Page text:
Although postoperative analgesic consumption is the primary outcome in many studies, time to first rescue analgesia is another useful outcome. We measured the time to first rescue analgesia which was longer in pregabalin group compared to placebo group. Also, in pregabalin group, only four out of 28 patients required morphine immediately after transfer to recovery room as compared to 20 out of 29 patients in the placebo group. Recently McQuay and colleagues[11] contended that trials that are able to achieve similar pain intensity scores with different intervention groups should in theory constitute stronger evidence. However, they were not able to prove this hypothesis in their study. In the current study, pregabalin group consumed less morphine post-operatively and experienced less pain than the placebo group. A possible explanation could be that we administered intermtittent boluses of i.v morphine for postoperative analgesia after assessing VAS for pain. Such analgesic protocol would lead to recording of higher pain scores as analgesic is administered according to pain score. On the contrary, a patient controlled analgesia system may ensure that pain scores are below 30 more consistently. The side effects of perioperative pregabalin include sedation, nausea, vomiting, and headache. In our study, we found that adverse events were comparable in the two groups. A reduction in pain score and morphine consumption would seem to predict a lower incidence of opioid-related side effects including sedation, respiratory depression, nausea, vomiting, and urinary retention. In a study by Methiesen and colleagues[12], a dose of pregabalin up to 300 mg was used and none of the patients experienced postoperative respiratory depression. The opioid sparing effect also appears to facilitate the recovery of bowel function and may allow patient to rapidly resume daily life activities.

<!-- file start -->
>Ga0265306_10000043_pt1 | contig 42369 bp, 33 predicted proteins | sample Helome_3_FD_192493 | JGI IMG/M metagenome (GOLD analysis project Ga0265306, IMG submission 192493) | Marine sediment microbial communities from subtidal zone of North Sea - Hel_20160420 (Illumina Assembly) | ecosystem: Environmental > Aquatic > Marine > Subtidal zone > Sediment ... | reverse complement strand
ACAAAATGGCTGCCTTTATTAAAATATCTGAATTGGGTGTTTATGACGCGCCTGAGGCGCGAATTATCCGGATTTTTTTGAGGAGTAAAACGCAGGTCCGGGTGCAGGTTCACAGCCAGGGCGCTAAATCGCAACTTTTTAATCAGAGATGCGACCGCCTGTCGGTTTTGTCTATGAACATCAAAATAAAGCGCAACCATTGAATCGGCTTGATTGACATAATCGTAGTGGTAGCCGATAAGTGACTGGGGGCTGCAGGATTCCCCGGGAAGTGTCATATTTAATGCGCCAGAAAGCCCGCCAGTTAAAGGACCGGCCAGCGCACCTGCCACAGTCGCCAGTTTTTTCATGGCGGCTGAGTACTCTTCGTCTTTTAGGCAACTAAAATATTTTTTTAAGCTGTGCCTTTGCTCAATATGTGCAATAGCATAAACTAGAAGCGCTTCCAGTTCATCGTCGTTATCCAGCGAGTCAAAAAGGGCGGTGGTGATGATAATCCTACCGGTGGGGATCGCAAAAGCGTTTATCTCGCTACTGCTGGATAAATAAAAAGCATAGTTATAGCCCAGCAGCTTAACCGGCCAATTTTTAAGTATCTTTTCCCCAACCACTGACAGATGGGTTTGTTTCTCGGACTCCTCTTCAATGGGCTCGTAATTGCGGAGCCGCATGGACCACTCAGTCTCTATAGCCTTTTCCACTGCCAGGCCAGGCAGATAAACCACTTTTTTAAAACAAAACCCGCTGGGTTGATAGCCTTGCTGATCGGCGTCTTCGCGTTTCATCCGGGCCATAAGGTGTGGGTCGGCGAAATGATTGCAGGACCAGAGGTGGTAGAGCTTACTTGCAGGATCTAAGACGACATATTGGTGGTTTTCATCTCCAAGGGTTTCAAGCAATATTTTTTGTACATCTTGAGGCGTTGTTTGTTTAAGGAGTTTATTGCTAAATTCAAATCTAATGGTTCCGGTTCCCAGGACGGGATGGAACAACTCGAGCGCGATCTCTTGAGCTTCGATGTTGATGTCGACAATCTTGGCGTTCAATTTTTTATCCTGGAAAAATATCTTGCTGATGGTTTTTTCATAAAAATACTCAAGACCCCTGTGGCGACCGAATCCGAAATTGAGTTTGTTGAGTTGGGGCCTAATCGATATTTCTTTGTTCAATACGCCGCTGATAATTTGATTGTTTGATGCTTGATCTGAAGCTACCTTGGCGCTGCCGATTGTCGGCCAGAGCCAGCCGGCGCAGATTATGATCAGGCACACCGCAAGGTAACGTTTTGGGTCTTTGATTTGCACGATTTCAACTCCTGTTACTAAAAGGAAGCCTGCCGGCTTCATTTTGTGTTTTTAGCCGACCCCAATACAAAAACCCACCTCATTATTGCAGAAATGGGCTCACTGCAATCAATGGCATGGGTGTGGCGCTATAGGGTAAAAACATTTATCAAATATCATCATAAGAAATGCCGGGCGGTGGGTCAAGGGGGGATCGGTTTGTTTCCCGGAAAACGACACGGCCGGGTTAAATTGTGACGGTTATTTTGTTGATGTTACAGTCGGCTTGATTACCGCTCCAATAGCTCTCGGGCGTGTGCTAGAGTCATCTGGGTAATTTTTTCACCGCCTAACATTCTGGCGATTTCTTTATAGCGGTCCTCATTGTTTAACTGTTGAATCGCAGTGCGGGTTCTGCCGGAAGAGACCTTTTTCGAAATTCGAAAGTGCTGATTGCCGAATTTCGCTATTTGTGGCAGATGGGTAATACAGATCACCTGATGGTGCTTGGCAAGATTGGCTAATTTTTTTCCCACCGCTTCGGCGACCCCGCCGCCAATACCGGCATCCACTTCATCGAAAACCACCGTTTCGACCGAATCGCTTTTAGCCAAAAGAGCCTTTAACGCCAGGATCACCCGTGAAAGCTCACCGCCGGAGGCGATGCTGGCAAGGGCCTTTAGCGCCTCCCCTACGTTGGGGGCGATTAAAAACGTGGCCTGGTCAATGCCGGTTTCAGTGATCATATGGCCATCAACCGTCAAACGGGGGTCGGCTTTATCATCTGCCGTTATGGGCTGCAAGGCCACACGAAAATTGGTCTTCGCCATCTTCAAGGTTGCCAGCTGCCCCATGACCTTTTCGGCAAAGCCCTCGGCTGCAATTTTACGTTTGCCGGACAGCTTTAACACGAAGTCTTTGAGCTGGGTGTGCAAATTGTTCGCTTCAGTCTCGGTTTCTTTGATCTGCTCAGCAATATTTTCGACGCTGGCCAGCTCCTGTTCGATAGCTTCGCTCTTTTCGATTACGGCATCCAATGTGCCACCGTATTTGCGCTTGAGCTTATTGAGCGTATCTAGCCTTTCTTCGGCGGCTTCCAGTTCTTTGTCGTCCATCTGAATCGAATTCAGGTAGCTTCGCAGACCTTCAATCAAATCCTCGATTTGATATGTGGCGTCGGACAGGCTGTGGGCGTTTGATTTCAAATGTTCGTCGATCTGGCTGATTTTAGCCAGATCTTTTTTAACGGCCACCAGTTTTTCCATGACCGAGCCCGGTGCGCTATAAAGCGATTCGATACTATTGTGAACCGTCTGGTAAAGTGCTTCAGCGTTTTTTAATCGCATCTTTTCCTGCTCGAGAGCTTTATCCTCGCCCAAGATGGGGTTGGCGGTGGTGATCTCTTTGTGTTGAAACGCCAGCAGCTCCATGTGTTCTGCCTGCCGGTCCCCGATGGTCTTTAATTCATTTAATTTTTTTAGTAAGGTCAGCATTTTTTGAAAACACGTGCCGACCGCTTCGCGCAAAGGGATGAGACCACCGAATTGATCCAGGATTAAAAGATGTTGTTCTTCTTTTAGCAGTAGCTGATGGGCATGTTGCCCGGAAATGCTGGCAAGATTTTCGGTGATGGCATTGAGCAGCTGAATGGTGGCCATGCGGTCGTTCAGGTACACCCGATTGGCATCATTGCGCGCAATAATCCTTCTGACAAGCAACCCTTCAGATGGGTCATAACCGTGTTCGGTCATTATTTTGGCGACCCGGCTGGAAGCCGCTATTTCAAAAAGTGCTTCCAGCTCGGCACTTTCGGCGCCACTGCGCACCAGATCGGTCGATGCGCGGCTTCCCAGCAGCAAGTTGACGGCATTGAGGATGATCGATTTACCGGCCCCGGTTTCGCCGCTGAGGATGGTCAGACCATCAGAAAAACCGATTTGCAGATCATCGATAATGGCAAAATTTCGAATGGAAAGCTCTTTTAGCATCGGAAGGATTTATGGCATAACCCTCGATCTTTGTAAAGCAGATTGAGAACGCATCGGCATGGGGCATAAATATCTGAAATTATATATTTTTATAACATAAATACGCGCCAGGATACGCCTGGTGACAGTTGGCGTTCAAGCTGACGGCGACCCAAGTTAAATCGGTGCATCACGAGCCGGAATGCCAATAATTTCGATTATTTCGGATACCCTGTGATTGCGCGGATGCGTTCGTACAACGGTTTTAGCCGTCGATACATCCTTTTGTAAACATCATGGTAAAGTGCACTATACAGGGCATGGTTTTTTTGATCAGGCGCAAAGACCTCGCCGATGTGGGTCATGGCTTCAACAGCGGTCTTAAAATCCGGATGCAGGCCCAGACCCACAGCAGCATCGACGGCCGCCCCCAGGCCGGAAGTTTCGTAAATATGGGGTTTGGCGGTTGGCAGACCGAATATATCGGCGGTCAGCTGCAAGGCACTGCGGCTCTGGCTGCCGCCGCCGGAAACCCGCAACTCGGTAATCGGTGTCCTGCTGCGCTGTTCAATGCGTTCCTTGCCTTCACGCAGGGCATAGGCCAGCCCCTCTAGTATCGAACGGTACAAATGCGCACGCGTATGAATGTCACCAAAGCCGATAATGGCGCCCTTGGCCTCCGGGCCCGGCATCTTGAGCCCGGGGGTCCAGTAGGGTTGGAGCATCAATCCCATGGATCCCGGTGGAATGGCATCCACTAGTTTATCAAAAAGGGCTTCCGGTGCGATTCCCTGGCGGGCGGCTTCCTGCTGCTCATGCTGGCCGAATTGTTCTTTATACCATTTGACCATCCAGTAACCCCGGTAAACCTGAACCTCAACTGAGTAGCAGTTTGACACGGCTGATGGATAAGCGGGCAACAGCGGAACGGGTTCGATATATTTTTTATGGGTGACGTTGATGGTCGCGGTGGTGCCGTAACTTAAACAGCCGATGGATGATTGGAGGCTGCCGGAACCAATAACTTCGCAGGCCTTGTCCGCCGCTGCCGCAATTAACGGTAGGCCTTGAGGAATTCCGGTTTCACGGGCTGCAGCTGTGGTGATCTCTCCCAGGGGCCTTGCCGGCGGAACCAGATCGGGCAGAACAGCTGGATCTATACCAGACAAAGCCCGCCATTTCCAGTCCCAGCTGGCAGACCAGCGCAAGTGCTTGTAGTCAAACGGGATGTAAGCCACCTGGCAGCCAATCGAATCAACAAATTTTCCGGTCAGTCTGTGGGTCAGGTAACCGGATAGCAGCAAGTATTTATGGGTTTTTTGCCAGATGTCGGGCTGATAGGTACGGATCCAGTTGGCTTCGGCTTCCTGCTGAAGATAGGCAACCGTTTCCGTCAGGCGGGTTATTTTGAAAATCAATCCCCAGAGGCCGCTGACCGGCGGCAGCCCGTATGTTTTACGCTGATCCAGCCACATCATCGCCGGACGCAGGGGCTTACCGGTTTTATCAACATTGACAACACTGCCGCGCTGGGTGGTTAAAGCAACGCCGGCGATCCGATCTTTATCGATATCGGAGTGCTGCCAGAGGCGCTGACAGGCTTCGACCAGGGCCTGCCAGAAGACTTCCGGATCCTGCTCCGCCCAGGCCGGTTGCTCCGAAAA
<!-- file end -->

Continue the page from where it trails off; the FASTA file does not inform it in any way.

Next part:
Our study is limited by the facts that the study period was only 12h postoperatively, missing out a possible longer duration of effect of preoperative pregabalin and the trial evaluated only 150 mg of pregabalin. A dose-ranging study is warranted to determine the lowest dose with maximum efficacy for post-operative analgesia in mastectomy.

 

We conclude that oral pregabalin 150 mg administered 1h before mastectomy was effective in reducing postoperative pain and postoperative morphine requirement without significant side effects. These promising results should be validated in other surgical procedures, with multiple dosing and prolonged follow-up.

References

 

  1. Gajraj NM (2007)Pregabalin: its pharmacology and use in pain management. AnesthAnalg, 105:1805-1815.
  2. Przesmycki K, Kozial EW, Czuczwar M, Jaskowiak R (2011) Effect of pre-emptive pregabalin on pain intensity and morphine requirement after hysterectomy. AnaesthesiolIntTherap43: 14-17.
  3. Tiippana EM, Hamunen K, Kontinen VK, Kalso E (2007) Do surgical patients benefit from perioperative gabapentin / pregabalin? A systematic review of efficacy and safety. AnesthAnalg, 104: 1545-1556.
  4. Kim SY, Jeongj J, Chung WY, Kim HJ, Nam K, et al. (2010) Perioperative administration of pregabalin for pain after robot-assisted endoscopic thyroidectomy: a randomized clinical trial. SurgEndosc, 24: 2776-2781.
  5. Engelman E, Catelay F (2011) Efficacy and safety of perioperative pregabalin for postoperative pain: a meta-analysis of randomized-controlled trials. ActaAnaesthesiolScand, 55: 927-943.
  6. White PE, Tufanogullori B, Taylor J, Klein K (2009)The effect of pregabalin in preoperative anxiety and sedation levels: a dose-ranging study. AnesthAnalg, 108: 1140-1145.